Phillies pitchers entered the start of a seven-game homestand on Monday night with the third-worst ERA in baseball, 4.78. Starting pitchers went more than six innings just 10 times in the first 41 games and the bullpen had given up 27 homers (second most in the majors) and blown nine saves (third most in the majors) over that span.
In other words, lack of effective pitching was a big reason the Phils entered Monday having lost 17 of their previous 21 games and sitting at 15-26 overall.
The Phillies' struggles on the mound have led to natural questions about pitching coach Bob McClure's performance and job status.
General manager Matt Klentak answered those questions with a strong endorsement of McClure before Monday night's game.
"Not on Bob, as far as I'm concerned," Klentak said when asked where the blame lay. "There can be organizational blame if we want to look at it that way. It's never about one person.
"One of the things that is so good about Bob, he is outstanding at working with young players and understanding the long game with young players — how we make sure we get enough rest and how we take care of them. He's been through this before. He was a key part in the development of a lot of the (Kansas City) Royals pitchers that led to the successes they've had over the last few years. So I'm absolutely not pointing any fingers at Bob.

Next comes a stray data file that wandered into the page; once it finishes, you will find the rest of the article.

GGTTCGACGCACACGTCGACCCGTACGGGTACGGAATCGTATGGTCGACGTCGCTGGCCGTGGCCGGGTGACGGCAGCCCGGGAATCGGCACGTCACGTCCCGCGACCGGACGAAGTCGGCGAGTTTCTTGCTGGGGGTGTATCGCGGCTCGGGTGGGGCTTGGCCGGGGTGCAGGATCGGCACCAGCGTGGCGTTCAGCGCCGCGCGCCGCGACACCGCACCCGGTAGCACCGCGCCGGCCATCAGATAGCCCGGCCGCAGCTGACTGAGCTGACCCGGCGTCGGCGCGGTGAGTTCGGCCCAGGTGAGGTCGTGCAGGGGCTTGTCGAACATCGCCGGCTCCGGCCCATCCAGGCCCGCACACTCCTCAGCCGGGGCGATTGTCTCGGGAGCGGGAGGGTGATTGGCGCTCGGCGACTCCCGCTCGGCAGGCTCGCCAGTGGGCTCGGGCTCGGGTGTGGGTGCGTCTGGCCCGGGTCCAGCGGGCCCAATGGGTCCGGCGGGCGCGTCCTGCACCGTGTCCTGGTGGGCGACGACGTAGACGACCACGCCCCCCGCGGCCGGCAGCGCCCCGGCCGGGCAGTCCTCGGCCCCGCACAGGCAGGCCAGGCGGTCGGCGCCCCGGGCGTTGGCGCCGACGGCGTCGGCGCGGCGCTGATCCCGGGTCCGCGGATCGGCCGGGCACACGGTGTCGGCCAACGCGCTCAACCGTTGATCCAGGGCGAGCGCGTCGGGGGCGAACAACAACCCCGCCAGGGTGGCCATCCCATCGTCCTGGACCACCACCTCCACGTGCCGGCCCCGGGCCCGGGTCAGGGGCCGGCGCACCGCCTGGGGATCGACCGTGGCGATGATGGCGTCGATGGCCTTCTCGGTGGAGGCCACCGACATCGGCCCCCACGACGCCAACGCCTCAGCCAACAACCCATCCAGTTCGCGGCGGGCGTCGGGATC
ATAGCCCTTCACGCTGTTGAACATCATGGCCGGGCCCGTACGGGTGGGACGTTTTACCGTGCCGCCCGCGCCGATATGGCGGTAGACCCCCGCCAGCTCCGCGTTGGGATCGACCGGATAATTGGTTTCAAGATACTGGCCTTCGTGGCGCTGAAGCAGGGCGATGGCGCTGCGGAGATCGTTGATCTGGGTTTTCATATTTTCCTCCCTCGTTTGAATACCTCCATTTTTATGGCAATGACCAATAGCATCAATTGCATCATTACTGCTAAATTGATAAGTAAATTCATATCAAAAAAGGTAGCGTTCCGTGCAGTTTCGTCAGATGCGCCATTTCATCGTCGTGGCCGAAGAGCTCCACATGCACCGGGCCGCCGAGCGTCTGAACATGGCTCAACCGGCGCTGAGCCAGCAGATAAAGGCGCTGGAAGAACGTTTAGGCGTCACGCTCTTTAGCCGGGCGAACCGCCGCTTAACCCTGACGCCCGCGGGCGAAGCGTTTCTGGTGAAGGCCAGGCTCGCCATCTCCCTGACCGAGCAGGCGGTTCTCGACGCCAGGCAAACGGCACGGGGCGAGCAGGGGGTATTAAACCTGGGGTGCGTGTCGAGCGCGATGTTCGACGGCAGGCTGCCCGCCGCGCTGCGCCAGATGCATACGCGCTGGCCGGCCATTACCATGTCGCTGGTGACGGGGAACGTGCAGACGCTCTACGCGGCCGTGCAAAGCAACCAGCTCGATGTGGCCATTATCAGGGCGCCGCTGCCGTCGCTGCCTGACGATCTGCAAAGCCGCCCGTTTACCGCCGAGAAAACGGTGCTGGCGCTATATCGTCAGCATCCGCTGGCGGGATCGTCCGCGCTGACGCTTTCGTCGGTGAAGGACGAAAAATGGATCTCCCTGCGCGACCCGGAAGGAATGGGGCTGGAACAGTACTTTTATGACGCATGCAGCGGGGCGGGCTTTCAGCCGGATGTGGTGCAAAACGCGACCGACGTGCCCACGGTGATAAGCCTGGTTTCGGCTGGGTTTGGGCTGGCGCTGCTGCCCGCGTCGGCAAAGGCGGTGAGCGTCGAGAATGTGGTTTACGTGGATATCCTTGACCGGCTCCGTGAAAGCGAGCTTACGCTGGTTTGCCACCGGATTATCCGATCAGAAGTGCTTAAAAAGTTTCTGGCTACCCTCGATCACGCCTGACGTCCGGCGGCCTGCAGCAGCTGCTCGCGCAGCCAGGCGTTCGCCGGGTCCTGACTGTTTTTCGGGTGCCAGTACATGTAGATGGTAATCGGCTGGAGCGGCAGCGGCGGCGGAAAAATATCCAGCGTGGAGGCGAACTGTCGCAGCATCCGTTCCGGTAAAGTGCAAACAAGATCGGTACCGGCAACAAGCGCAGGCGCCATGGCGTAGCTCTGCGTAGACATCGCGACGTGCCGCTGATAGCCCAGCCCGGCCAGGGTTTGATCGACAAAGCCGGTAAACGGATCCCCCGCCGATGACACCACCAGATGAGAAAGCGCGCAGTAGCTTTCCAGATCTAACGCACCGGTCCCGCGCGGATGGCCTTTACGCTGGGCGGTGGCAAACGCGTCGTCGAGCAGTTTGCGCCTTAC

"The topic of Bob's job security has not come up because it's not an issue."
Vince Velasquez might be the most talented of McClure's pupils, but he has struggled to turn his outstanding potential into success. In his second season in the Phillies' rotation, the hard-throwing righty has recorded a 5.98 ERA in eight starts and gotten through the sixth inning just three times (see story). His starts have frequently crashed as his pitch counts have risen and he has had to go through a lineup multiple times.
Velasquez's problems have led to almost nonstop speculation that he could end up at the back of a bullpen someday, but that's not happening any time soon, according to Klentak.
"For right now, we're committed to finding out what he can do in the rotation," Klentak said. "We've seen it. We've seen it in the early parts of last year and we've seen it in parts of this year where he has that 'ah-ha' moment where this guy is in the role that he's meant to be in. It hasn't been a clear path exactly. He's had some bumps along the way. But most pitchers do, especially when they get to the big leagues for as young as he was when he got here. We are very much committed to him being a starter. If over the course of time, we're forced to make an adjustment, then we will. We're not going to be rigid in our decision-making. But right now, we're not there."